I know it’s inconvenient, but that’s the point. Sometimes the hassle of having to physically get your credit card is enough resistance to slow your online shopping habits!

A lady sitting in front of a laptop holding credit cards while online shopping.

Create a “Wait and See” List

It’s a familiar scenario: you’re going about your daily life when suddenly, you realise you need something. You pick up your phone to place an Amazon order, right? 

If so, try making this one small change to your routine. Instead of going on Amazon, open a notepad app and start a “Wait and See” list. (If you usually do your online shopping at a computer, create a list there instead.) Write down everything you want to buy—and then wait. 

This list is helpful in several ways. First, writing things down slows the purchasing process and, as we’ve already discussed, slowing down gives you time to process your feelings. Do you really need this? Or are you reacting to something? You might find that after a few days, you no longer feel the desire to buy. 

Another way this list helps is by creating awareness of how much you want to shop. Track your urges for a few weeks, and the results might surprise you! Try adding up all the money you would have spent but didn’t. It might be an eye-opener.

Related Post: How to Stop Buying Clothes You Never Wear

The Truth About Online Shopping

Admittedly, with everything going on in the world right now, most of us are shopping online more than ever. I spent a good chunk of last year at home with a baby and a toddler, and I know it’s hard. I also made more online purchases than usual too, and that’s OK. I’m giving myself grace and you should too. 

I’m also grateful that online shopping exists right now. I know it’s a life-saver for a lot of people who are in a difficult position. But at the same time, you must be mindful of your habits. If you catch yourself thinking “I need to stop online shopping” then take a deep breath, and commit to making a change. 

Becoming more intentional with our spending is one of the most powerful ways we can create freedom in our lives—and isn’t that what we all want? More money, more time, and more space for the things and people that matter most. The more you remember this, the easier it will be to walk away next time you feel the urge to “add to cart”. 

Have you ever felt like you can’t stop shopping online? What helped you get your habit under control? Let us know in the comments!

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7 thoughts on “How to Stop Online Shopping (Tips From a Former Shopaholic)”

  1. Thank you for these empowering suggestions and reminders.
    Emotional awareness is so important when marketing is designed to be triggering and to bypass the thought pause.
    Be purposeful. Proceed intentionally. Save money.

  2. This was a great blog post, I’ve read these strategies before but it’s good to have a reminder. The knowledge that it’s feelings driving our actions (in this case, online shopping, driven perhaps by feelings of boredom or loneliness) is really important in order to understand and break the habit.
    As a mum of three little kids, and starting my own business, and having moved house a week ago, I have a lot on my plate. I notice that when I go online to browse shops, it is driven by a feeling that I have neglected my needs. I have learnt to see it as a warning sign. So when I find myself browsing for clothes online, sometimes (not always, as I am still practicing!) I ask myself: What do I really need right now, for me? Do I need to journal? Do I need to go outside for a little walk? Do I need a cry? Do I need to connect with a friend (online as we’re in a pandemic)? I really like seeing the urge to online shop and the action of browsing as a warning sign like this. A helpful one. Rather than judging it as a bad thing. Maybe this can help others too 😉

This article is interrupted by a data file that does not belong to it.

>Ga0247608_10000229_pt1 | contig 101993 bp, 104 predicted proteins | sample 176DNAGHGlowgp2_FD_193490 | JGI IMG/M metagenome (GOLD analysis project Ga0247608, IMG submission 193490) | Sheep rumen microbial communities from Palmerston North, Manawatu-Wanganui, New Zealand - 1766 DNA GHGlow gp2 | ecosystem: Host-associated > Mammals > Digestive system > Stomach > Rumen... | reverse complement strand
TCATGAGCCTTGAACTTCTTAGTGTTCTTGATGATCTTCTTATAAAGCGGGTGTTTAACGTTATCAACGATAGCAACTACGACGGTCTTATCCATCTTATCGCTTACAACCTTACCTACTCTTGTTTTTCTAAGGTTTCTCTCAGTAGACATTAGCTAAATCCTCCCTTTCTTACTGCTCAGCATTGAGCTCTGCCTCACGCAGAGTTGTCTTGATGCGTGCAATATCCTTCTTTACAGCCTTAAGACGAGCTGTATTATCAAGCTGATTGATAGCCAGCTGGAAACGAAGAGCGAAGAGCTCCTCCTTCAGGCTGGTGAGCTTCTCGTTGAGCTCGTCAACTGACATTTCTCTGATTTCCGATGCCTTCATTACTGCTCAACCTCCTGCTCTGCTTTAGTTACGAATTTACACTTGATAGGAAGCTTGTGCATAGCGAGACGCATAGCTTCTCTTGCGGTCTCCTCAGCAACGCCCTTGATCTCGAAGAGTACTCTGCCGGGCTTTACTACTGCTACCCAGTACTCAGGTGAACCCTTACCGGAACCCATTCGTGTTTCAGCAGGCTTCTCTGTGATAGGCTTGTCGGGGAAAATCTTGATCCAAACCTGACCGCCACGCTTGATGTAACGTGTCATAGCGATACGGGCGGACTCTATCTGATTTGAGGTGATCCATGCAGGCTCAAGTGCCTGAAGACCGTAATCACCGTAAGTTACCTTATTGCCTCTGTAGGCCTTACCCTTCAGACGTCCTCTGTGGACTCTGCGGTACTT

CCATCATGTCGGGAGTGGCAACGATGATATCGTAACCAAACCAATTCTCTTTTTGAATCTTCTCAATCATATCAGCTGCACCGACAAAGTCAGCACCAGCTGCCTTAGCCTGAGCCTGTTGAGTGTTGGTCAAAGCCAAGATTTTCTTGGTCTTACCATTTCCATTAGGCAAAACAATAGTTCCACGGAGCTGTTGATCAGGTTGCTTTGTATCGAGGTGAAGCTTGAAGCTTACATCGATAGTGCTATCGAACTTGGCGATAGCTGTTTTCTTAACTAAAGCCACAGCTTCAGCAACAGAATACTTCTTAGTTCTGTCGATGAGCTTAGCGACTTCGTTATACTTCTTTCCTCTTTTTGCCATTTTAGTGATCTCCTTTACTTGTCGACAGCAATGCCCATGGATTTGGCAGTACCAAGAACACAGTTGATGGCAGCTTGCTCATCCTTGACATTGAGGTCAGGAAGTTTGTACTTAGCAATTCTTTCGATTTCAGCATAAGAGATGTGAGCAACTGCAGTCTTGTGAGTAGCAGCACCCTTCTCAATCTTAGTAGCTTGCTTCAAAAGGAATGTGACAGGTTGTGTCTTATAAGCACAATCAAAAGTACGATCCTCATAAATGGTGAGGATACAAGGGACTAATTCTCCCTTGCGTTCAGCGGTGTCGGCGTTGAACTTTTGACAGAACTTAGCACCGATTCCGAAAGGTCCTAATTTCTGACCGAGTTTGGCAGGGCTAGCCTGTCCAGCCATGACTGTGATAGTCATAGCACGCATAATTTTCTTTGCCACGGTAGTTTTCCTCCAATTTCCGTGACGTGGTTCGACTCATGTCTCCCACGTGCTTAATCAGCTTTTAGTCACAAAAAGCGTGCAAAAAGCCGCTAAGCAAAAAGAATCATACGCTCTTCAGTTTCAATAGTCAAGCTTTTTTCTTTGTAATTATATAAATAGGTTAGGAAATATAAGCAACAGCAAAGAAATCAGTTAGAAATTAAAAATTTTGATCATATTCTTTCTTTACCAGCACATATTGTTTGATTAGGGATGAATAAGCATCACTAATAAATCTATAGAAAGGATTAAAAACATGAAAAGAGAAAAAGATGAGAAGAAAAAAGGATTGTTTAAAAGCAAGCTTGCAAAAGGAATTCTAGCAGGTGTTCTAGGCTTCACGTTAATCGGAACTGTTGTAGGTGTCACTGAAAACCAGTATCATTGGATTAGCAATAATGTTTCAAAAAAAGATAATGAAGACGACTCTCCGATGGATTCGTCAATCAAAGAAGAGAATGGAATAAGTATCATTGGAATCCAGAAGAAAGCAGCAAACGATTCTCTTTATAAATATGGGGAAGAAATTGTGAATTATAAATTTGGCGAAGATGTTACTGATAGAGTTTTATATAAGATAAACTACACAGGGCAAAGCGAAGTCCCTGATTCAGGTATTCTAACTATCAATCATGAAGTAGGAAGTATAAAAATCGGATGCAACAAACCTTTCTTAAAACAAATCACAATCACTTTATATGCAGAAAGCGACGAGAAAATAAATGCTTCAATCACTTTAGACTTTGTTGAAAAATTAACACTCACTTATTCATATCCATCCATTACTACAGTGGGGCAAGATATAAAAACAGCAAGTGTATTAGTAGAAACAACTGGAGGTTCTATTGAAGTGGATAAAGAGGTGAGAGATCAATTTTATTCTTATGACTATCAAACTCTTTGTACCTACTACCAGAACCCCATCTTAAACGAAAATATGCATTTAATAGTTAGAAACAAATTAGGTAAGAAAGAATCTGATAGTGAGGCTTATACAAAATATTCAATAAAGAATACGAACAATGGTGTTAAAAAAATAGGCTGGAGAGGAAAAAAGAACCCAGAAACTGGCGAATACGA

3. This is timely for me and thanks for sharing. I was doing really well with hardly buying anything online lately (after buying hundreds of things over 6 years) and then over the last two weeks I have ordered 8 pairs of shoes. That’s more than some people actually own! How crazy! But I do feel I am doing better than I was. My trouble is impulse buying. I click the button and then go, oh well, too late. I am trying to draw the line under it today.

  4. One of the things that drives me crazy are the ads that “follow” me around on Facebook and other media websites after I’ve looked at an item or visited an online store. Getting rid of the ads is almost impossible so I occasionally try a novel tactic—-I intentionally look up products that I don’t have the slightest interest in buying. A fancy power tool, for example. A canoe. Horse supplies. Whatever, as long as it’s an item that is irrelevant to my life. That way, at least some of the ads that pop up in my feeds aren’t the least bit tempting!

  5. I agree with what Aylisha said above. I also find myself rationalizing purchases (using reward points, buying second-hand, etc) to convince myself that I’m saving money. But in the end, I save the most by limiting my time online. Thanks for the tips!

  6. This is very timely for me! Thank you so much for posting this. These are great tips, and I so much appreciate the honest but not judgy attitude with which you approach it!

  7. Thanks for the great tips. I seem to shop online to buy gifts for people to receive gratitude and attention which makes me feel important and generous. Will try to do better…..